I'd like to warrant a guess that many in the fully packed hall tonight are fans of Korean actress Son Ye-jin. I suppose thanks to many a Korean drama serial, and her other movies like April Snow and The Art of Seduction probably earned her many fans in return, showcasing her range from the demure to the downright crazy in a comedic turn for the latter. Not to forget of course that she can be sensual and sultry femme fatale when the need arises, in her latest film Open City (Which didn't make it here unfortunately), and now My Wife Got Married, shown in the festival.
Directed by Jeon Yun-su who brought us Le Grand Chef, one of my favourite shows from last year, this film examines the complicated affairs of the heart when it boils down to polygamy, and what more, a polygamous female at that. I suppose for guys there's this level of possessiveness as displayed by Roh Deok-hoon (Kim Ju-hyuk) who had spent almost all his adult life pining for this one girl Joo In-ah (Son Ye-jin), having charmed his socks off. Despite her very point-blank revelation that she has the propensity to love more than one man, he relentlessly gets her to settle down with him, which she did, until well, the title says it all.
Running almost two hours long, it had enough bandwidth to raise some questions whether absence makes the heart grow fonder, or does it make the heart flutter to another, especially when someone else seemed to click better, and may become the best one who got away, unless you can help it. There's also the issue about trust, which puts to the test Deok-hoon's patience and tolerance with In-ah being prone to late night outings, drink, and what's essentially a what-goes-around-comes-around situation. That in fact whether one's lust would compel one to make irrational decisions, or wistful ones such as expecting a complete character and attitude change in another. And how about that probe into loving someone whom you just can't live without as well.
In-ah's character might be a little warped or unorthodox, but it does perhaps tickle our acceptance of double standards in the act where guys go around sowing the wild oats. Here, In-ah has this strange explanation why she did the things she did, in allowing herself to fall for another, just so that she can be on the receiving end of double the love showered upon her, since she has to split time between men, having to relocate to another city due to work commitments and developing feelings for another party.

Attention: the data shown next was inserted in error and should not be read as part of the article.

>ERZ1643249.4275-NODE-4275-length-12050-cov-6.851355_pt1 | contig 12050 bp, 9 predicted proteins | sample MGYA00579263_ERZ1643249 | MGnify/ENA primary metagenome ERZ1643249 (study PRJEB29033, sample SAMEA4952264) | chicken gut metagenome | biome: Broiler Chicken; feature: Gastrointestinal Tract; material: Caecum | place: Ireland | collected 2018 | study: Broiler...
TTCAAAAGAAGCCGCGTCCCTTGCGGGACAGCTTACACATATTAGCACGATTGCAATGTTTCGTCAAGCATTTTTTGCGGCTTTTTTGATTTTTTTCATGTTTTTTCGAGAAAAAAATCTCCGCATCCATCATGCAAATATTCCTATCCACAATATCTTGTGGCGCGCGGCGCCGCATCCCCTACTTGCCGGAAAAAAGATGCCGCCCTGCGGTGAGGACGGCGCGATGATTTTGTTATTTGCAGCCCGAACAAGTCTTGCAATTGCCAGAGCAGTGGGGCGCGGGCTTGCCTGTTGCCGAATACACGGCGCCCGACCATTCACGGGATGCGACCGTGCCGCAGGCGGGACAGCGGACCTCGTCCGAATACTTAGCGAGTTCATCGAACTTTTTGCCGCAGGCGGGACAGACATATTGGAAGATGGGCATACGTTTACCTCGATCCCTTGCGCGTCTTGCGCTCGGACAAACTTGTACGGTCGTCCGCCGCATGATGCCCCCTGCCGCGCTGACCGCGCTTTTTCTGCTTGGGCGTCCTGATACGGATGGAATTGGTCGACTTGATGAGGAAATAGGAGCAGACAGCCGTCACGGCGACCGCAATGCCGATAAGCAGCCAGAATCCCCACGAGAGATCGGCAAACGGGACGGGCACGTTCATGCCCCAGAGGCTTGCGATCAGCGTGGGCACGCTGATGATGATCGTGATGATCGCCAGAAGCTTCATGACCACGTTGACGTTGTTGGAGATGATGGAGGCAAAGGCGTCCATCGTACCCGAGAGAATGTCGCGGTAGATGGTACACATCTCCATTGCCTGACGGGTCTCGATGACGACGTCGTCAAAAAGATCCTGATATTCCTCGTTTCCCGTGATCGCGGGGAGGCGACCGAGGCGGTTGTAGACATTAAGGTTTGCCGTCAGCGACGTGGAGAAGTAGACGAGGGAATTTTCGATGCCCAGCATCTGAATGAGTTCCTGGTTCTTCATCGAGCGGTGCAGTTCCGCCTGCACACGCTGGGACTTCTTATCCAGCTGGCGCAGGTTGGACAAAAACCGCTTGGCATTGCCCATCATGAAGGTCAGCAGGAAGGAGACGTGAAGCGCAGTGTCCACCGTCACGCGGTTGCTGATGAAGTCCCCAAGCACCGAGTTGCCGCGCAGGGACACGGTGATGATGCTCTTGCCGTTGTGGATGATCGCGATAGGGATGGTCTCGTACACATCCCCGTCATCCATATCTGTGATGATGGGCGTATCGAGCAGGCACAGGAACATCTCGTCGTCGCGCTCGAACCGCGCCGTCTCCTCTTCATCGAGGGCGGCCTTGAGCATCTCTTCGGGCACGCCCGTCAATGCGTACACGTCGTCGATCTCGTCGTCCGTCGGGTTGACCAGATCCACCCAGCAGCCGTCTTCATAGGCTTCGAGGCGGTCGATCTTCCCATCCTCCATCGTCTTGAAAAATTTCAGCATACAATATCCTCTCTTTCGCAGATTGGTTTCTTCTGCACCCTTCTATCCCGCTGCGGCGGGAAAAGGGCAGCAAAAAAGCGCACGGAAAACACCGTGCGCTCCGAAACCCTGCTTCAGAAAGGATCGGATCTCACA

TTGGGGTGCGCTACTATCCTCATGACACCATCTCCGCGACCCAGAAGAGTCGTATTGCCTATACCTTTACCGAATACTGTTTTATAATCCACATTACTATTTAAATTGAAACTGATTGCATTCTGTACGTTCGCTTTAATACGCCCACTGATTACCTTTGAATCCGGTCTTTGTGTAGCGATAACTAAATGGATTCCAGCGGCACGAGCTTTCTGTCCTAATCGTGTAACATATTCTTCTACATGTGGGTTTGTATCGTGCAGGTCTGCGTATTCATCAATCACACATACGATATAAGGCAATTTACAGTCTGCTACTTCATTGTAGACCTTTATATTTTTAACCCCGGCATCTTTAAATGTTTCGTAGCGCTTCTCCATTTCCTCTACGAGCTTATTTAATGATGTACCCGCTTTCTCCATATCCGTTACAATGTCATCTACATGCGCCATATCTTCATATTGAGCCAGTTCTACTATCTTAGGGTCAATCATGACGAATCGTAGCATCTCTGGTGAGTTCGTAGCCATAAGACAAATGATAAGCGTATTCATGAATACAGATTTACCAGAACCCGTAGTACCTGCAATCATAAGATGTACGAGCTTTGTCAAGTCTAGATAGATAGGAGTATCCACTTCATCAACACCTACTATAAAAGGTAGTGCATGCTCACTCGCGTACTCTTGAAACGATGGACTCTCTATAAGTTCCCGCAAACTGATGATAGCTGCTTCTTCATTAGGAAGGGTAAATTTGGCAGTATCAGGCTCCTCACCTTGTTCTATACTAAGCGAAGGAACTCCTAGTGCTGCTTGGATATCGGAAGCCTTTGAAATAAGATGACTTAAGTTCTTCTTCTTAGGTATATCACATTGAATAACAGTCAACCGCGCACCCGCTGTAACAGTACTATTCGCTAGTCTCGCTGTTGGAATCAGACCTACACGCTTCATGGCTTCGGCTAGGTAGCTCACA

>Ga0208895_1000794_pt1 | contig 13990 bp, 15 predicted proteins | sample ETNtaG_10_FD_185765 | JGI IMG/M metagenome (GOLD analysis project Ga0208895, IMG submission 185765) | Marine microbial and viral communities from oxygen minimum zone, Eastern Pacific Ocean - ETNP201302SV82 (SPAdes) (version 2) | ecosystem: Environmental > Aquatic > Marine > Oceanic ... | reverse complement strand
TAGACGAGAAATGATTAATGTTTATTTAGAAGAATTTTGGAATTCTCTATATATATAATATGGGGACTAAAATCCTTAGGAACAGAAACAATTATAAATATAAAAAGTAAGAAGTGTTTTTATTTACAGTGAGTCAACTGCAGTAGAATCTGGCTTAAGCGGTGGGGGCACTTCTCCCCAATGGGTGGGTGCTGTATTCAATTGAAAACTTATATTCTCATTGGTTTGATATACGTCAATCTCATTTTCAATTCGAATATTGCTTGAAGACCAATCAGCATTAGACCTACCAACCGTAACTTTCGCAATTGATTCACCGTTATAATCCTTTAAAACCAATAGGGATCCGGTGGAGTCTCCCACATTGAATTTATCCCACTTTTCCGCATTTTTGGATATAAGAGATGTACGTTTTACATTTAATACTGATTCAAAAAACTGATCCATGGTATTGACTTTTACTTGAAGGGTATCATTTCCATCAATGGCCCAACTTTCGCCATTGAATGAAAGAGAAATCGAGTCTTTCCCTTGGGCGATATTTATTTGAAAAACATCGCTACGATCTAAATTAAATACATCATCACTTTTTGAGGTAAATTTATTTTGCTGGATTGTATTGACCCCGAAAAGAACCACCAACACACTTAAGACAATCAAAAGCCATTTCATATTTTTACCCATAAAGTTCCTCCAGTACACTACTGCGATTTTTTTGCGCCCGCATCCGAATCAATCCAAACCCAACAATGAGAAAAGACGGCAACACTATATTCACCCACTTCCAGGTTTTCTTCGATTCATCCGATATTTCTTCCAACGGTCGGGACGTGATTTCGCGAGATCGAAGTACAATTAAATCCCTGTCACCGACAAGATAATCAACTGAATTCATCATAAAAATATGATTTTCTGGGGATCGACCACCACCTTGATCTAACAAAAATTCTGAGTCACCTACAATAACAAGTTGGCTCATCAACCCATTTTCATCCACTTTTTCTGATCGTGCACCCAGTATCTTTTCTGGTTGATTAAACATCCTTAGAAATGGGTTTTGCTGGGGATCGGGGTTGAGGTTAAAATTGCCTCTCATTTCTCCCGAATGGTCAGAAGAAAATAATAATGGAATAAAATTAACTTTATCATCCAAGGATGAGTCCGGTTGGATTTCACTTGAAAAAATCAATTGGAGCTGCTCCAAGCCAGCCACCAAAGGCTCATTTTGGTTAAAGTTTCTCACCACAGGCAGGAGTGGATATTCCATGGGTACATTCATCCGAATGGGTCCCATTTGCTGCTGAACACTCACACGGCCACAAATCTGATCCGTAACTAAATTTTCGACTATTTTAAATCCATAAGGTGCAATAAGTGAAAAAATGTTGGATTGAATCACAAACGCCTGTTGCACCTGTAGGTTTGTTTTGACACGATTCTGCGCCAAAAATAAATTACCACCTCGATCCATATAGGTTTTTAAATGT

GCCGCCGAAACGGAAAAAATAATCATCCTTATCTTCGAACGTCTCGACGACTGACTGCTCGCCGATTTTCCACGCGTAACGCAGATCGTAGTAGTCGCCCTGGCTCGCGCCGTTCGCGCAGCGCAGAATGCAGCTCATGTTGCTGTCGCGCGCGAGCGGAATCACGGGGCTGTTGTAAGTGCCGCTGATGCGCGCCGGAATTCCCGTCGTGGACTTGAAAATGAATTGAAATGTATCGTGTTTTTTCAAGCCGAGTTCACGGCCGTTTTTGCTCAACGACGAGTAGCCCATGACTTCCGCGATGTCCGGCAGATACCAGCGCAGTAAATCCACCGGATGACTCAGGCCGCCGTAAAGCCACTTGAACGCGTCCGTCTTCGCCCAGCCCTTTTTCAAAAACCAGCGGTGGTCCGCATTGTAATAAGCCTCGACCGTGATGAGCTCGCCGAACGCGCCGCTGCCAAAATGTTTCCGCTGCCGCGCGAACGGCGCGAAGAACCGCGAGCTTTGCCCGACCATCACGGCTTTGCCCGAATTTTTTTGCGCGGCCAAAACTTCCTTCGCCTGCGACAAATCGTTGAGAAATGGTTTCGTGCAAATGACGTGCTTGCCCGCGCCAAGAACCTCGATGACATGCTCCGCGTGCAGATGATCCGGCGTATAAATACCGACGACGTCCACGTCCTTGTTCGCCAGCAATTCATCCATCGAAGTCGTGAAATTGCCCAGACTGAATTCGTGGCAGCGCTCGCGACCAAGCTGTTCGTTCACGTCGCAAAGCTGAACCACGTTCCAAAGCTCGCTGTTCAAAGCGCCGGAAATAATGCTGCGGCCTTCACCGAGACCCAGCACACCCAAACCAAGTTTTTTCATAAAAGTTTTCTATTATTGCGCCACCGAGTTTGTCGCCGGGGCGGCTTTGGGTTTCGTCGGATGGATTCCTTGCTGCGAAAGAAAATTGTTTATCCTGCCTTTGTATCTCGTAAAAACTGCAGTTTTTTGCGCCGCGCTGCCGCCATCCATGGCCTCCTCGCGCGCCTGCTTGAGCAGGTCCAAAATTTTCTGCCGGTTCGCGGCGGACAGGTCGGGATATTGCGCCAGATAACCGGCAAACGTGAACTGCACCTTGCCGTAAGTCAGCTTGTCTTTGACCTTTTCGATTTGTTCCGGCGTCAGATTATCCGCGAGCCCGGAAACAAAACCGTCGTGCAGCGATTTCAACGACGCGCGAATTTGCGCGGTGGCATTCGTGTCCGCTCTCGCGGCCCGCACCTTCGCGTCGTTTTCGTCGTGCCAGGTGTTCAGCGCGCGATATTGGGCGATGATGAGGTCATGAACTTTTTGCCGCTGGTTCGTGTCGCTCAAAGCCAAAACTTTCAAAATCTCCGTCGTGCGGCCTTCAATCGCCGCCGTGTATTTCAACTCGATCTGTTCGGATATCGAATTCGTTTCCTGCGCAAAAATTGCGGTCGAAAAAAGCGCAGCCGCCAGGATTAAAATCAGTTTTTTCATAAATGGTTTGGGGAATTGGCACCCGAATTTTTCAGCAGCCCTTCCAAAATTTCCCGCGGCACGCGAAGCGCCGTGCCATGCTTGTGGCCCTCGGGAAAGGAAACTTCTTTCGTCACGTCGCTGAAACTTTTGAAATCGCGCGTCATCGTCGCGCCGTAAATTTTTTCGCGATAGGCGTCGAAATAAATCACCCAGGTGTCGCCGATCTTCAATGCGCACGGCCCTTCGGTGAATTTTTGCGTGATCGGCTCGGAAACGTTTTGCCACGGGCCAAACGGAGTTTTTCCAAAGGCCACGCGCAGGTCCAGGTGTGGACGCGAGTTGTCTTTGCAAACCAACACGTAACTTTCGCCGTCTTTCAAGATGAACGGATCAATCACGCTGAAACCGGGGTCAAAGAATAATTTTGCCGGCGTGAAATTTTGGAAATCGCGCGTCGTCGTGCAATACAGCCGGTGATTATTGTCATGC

Come to think of it, there's really a wedge between the lovers early on in the film, where you learn one supports Real Madrid, and the other Barcelona. This is akin to falling in love with the enemy, especially to football fanatics like themselves, which of course led to certain punchlines and comedy in between the sheets. The first half was typical of a straight romance of loving the lust of the office, and it all seemed to be coasting through a typical formula after a very early seduction scene.
However the film seemed to have worn itself out when it crossed the mid point where In-ah confesses to Deok-hoon about the other man in her life, and everything else collapses under the weight of Deok-hoon's biological obsession over In-ah's child. The strangeness of the relationship triangle multiplies toward the last act, where In-ah's just pretty nonchalant over the addition of the child, and it's a pity too that she disappears for a while as the focus shifted toward the two men missing the common love of their lives.
Son Ye-jin had won the Best Actress award in Korea's Blue Dragon Film Awards last year, and it looks like her charismatic star would continue to shine. This is one definitely for her fans, if they can get past the relatively unconventional character set to raise eyebrows and provide some quality post-viewing discussion.